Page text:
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L'Ardoise Harbor Front, NS  Lighthouse accessible by car and a short, easy walk.Privately owned, no access without permission.   

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L'Ardoise Harbor Front Lighthouse

L’Ardoise Front Range Lighthouse in 1933
Photograph courtesy Library and Archives Canada
With the signing of the Treat of Utrecht in 1713, France ceded many of its North American possessions to England but retained control of what is now Prince Edward Island and Cape Breton Island. Many French families left Acadia at this time and settled on Cape Breton. By 1720, there were roughly sixty people living in L’Ardoise, situated on the southwest shore of Cape Breton, just east of St. Peter’s. Ardoise is French for slate, and the community was given this name reportedly for the deposits of slate that can be found along its shoreline.

The 1861 census shows that there were 1,395 people living in L’Ardoise and the surrounding locales that included West L’Ardoise, L’Ardoise Highlands, Lower L’Ardoise, Rockdale, Gracieville, and Point Michaud. Of these, there were 264 fishermen and 238 farmers. In 1876-1877, a 400-foot-long breakwater was built off Martin Point at Lower L’Ardoise on the east side of St. Peter’s Bay to provide shelter for fishing vessels. This breakwater was almost entirely destroyed in 1883, and it wasn’t until 1893 that a replacement was completed. The new work consisted of a timber core that was 400 feet long, 20 feet wide, and rose one foot above high water. Large stones were placed over the timber core, and the intervening spaces were filled with cement.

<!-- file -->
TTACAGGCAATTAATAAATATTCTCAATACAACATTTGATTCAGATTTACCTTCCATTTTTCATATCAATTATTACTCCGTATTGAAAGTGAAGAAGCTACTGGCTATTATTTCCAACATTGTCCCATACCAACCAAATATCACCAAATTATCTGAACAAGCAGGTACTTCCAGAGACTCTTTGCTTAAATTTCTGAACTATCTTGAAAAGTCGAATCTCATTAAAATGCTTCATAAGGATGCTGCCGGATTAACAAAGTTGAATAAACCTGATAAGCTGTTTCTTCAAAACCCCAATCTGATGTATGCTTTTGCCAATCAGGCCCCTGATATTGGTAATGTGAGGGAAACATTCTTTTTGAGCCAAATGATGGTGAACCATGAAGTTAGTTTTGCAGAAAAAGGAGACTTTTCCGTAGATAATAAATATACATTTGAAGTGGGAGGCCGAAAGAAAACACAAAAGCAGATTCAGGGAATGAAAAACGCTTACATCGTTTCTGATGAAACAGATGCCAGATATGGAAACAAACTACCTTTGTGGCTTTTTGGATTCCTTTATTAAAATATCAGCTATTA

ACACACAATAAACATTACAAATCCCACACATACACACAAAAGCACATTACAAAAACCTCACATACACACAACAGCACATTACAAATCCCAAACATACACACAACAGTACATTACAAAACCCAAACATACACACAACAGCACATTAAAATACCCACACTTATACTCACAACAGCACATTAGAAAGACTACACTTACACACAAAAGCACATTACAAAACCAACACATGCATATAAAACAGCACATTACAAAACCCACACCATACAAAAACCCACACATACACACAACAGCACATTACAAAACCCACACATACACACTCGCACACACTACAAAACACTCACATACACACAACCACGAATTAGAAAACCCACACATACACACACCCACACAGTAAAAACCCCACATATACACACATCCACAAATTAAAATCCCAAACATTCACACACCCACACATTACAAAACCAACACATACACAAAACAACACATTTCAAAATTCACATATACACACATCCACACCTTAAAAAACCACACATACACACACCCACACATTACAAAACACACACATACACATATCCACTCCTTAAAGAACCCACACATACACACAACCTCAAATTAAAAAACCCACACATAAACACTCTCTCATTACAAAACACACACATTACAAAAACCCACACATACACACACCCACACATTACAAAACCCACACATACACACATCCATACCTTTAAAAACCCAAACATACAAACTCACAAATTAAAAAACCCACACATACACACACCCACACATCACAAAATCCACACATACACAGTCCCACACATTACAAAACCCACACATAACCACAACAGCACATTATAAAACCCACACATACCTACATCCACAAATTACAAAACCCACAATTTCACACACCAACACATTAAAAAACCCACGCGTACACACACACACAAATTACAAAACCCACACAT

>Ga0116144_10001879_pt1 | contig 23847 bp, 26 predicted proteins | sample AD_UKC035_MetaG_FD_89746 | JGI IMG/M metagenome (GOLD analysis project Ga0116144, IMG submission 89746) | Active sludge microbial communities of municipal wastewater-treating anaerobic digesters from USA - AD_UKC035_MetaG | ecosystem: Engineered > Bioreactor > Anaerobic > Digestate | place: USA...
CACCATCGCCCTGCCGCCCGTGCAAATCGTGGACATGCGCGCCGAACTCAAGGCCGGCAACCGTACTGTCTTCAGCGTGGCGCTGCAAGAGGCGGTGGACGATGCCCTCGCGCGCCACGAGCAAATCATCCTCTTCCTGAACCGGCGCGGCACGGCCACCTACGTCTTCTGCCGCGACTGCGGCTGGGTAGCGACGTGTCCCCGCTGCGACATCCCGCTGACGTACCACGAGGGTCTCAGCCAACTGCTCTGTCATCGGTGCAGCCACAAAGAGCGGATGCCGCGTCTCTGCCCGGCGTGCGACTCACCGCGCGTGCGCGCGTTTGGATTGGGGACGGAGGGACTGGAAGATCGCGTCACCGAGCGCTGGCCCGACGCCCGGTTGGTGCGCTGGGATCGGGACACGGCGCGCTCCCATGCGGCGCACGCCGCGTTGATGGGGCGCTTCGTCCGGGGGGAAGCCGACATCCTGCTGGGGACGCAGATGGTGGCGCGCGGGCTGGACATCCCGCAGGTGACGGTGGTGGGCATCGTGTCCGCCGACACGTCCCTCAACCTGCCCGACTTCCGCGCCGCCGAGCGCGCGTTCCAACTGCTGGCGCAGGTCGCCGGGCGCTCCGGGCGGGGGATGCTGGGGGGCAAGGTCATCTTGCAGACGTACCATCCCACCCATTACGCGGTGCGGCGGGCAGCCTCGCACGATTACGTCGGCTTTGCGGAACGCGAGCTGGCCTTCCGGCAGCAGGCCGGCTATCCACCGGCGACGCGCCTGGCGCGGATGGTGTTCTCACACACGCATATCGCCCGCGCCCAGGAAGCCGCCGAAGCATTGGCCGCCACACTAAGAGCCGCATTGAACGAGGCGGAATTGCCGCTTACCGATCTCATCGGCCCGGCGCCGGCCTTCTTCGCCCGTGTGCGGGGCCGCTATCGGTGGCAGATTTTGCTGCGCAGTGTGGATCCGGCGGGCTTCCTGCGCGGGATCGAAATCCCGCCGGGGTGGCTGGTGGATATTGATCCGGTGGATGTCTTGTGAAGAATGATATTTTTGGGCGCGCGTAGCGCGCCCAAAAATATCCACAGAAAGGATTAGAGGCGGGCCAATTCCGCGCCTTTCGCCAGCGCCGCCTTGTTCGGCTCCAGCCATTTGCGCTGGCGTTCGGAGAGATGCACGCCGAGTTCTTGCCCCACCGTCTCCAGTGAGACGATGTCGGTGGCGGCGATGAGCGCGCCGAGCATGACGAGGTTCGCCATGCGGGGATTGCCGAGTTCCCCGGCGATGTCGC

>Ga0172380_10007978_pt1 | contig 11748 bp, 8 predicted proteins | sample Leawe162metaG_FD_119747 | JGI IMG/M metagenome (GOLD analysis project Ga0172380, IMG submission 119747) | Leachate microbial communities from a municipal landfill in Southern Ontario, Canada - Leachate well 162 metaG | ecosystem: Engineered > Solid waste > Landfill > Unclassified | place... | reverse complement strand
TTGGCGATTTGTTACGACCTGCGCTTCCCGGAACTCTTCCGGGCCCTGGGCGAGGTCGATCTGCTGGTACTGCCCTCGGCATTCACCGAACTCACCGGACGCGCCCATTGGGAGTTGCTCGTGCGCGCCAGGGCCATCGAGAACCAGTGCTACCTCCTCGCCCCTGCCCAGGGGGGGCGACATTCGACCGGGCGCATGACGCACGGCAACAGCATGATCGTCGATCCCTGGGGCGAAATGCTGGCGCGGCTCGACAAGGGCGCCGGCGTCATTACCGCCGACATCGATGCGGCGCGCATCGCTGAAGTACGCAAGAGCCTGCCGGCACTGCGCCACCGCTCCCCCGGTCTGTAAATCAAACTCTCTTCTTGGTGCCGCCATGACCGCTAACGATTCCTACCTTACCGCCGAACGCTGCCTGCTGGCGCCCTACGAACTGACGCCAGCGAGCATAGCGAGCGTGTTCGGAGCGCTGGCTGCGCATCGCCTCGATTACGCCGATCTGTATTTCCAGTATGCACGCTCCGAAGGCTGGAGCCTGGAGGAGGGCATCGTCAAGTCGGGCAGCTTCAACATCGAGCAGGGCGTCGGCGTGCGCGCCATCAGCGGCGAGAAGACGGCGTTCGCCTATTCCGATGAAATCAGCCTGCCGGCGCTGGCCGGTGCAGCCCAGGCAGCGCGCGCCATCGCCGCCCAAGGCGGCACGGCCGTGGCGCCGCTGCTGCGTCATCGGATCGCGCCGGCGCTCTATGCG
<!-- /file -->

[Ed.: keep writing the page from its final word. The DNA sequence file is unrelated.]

In 1909, L. Mury, of West Arichat, Nova Scotia, built two twenty-two-foot-tall lighthouses under contract at a cost of $1,340 to mark the entrance to the protected anchorage at Lower L’Ardoise. The twin towers were square in plan, with sloping sides, and were topped by square, wooden lanterns. Sixth-order, 270° Fresnel lenses were used in the lantern rooms with duplex lamps to produce fixed red lights.

An official Light List for 1920 has the following description of L'Ardoise Range Lights:

The front light, fixed red, 20 feet, visible 6 miles, is shown from a white square wooden tower with sloping sides and square lantern, erected on the beach 300 yards northward of Martin Point.

The rear light, fixed red, 52 feet above high water, visible 8 miles, is shown from a similar tower, situated 300 yards, 43°, from the front light.

These lights in line, bearing 43°, lead to the anchorage, passing about 100 yards westward of the breakwater extending from Martin Point.

L’Ardoise Front Range Lighthouse in 1933
Photograph courtesy Library and Archives Canada
The range lights were discontinued around 1970. The rear range light has reportedly remained in its original location, but the Morrow family relocated the front range lighthouse to Point Michaud.

The L’Ardoise area lost a lot of residents to the coal mines near Sydney that offered higher wages than could be found in the small villages. Today, the population of l’Ardoise is around 500.


  • Front: M.J. Sampson (1909 – 1912), Edward Burke (1912 – at least 1923).
  • Rear: Thomas Brymer (1909 – 1912), A. Birrett (1912 – 1922), Maria Brymer (1922 – at least 1923).


  1. Annual Report of the Department of Marine, various years.

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